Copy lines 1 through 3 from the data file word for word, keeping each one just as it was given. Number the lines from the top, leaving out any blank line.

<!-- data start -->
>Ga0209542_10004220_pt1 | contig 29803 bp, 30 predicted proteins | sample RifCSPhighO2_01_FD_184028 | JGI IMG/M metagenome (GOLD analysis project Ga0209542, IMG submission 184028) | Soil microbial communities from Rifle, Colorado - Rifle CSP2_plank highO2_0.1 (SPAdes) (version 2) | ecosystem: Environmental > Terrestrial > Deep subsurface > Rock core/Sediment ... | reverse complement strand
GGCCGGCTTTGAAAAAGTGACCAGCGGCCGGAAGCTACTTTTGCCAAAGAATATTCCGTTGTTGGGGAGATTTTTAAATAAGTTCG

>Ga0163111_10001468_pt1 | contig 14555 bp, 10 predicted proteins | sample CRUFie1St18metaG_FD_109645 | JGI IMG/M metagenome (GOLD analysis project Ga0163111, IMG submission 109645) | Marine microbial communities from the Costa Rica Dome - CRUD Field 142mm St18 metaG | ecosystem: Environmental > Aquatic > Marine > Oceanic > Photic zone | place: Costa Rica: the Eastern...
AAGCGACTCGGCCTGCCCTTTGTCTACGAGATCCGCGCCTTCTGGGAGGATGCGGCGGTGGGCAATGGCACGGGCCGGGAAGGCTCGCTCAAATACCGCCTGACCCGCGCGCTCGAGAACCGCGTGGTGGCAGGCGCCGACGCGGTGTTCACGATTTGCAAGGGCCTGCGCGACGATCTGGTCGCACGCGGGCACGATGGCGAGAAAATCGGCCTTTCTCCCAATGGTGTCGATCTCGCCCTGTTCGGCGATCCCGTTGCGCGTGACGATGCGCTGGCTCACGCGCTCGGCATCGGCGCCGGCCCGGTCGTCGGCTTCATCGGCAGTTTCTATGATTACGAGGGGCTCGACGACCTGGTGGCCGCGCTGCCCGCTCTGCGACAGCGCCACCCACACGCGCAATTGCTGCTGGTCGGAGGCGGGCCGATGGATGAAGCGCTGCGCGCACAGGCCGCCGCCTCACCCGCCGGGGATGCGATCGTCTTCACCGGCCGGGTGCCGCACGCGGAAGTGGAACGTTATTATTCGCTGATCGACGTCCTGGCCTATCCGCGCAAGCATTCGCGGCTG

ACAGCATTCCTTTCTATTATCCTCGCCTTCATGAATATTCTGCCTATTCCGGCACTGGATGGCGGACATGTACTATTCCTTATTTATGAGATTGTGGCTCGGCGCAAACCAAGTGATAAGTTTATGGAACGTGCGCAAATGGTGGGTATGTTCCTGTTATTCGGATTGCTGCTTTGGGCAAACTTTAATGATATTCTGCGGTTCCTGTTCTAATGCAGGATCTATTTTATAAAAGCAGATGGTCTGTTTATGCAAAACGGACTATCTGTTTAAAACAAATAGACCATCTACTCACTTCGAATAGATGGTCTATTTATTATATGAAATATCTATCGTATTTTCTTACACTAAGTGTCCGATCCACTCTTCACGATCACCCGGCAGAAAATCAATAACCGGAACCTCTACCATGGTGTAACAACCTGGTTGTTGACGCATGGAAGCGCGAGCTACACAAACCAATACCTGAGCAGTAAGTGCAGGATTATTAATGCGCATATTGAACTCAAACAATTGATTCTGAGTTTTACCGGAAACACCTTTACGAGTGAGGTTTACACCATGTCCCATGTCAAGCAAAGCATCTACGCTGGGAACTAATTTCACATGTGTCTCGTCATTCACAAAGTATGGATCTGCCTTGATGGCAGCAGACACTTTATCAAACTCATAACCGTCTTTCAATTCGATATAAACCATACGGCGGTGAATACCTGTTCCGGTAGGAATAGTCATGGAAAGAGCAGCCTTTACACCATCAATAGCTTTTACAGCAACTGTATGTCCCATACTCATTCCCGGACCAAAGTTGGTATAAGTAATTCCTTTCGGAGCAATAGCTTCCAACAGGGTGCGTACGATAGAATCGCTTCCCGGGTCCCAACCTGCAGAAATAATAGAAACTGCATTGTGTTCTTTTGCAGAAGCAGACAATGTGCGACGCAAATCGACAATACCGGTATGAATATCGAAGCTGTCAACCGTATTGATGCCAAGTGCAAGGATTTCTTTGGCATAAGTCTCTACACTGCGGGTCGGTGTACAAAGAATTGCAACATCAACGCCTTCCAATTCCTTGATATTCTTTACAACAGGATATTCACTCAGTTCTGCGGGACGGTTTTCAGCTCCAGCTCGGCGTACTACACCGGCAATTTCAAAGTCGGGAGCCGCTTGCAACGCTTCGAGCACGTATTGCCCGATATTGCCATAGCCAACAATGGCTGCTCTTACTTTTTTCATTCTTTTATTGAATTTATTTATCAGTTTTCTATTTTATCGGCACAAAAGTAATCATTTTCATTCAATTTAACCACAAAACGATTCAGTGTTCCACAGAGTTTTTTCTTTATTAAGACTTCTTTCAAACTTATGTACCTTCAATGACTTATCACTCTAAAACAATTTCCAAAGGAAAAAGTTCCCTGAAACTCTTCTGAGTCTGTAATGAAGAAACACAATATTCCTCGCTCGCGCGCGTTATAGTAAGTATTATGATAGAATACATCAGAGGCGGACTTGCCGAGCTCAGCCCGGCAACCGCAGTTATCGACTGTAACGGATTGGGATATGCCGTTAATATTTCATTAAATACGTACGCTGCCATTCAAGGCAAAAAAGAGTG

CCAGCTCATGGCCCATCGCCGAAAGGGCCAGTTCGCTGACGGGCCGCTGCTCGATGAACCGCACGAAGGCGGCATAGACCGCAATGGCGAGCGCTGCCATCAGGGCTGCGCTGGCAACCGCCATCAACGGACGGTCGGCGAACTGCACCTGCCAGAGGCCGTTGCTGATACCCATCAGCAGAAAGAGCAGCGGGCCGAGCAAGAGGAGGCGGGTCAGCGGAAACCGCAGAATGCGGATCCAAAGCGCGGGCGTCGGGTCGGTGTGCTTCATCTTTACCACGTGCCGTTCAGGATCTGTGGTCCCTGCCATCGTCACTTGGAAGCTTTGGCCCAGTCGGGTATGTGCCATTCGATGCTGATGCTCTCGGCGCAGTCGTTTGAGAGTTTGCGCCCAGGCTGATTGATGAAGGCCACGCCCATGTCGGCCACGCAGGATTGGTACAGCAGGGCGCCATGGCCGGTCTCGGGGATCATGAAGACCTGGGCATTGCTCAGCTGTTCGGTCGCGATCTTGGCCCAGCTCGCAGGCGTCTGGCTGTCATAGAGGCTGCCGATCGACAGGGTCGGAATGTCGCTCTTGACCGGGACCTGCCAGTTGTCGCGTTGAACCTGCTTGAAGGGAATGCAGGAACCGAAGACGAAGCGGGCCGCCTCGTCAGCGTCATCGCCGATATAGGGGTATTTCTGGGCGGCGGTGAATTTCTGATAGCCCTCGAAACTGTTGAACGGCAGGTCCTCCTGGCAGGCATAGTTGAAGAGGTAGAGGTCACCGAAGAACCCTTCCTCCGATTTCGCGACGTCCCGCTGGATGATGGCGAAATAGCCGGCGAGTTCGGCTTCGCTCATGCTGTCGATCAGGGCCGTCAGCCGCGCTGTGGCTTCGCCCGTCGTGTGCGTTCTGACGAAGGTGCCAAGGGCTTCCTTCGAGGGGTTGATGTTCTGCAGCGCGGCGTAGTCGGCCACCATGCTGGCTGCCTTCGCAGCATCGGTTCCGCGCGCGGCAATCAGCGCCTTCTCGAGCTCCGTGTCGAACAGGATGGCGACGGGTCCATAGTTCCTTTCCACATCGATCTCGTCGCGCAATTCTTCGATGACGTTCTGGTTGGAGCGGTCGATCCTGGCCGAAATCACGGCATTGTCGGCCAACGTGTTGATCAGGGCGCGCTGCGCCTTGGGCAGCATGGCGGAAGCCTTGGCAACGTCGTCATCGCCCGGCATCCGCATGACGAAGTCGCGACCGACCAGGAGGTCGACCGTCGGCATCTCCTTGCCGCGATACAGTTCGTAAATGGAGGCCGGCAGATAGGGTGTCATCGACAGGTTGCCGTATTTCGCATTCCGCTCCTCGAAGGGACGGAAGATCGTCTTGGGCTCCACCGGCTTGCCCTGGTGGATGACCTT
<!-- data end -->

>Ga0209542_10004220_pt1 | contig 29803 bp, 30 predicted proteins | sample RifCSPhighO2_01_FD_184028 | JGI IMG/M metagenome (GOLD analysis project Ga0209542, IMG submission 184028) | Soil microbial communities from Rifle, Colorado - Rifle CSP2_plank highO2_0.1 (SPAdes) (version 2) | ecosystem: Environmental > Terrestrial > Deep subsurface > Rock core/Sediment ... | reverse complement strand
GGCCGGCTTTGAAAAAGTGACCAGCGGCCGGAAGCTACTTTTGCCAAAGAATATTCCGTTGTTGGGGAGATTTTTAAATAAGTTCG

>Ga0163111_10001468_pt1 | contig 14555 bp, 10 predicted proteins | sample CRUFie1St18metaG_FD_109645 | JGI IMG/M metagenome (GOLD analysis project Ga0163111, IMG submission 109645) | Marine microbial communities from the Costa Rica Dome - CRUD Field 142mm St18 metaG | ecosystem: Environmental > Aquatic > Marine > Oceanic > Photic zone | place: Costa Rica: the Eastern...